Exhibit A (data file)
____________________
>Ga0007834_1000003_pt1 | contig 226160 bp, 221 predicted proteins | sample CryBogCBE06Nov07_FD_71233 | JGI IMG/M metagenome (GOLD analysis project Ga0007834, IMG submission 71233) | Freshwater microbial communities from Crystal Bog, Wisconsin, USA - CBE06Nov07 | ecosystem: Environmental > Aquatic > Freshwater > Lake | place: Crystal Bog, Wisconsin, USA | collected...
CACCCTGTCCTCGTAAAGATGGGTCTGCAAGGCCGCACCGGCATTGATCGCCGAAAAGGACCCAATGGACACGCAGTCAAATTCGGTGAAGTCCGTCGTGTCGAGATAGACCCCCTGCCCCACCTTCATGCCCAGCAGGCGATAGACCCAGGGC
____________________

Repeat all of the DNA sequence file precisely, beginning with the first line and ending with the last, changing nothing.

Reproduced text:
>Ga0007834_1000003_pt1 | contig 226160 bp, 221 predicted proteins | sample CryBogCBE06Nov07_FD_71233 | JGI IMG/M metagenome (GOLD analysis project Ga0007834, IMG submission 71233) | Freshwater microbial communities from Crystal Bog, Wisconsin, USA - CBE06Nov07 | ecosystem: Environmental > Aquatic > Freshwater > Lake | place: Crystal Bog, Wisconsin, USA | collected...
CACCCTGTCCTCGTAAAGATGGGTCTGCAAGGCCGCACCGGCATTGATCGCCGAAAAGGACCCAATGGACACGCAGTCAAATTCGGTGAAGTCCGTCGTGTCGAGATAGACCCCCTGCCCCACCTTCATGCCCAGCAGGCGATAGACCCAGGGC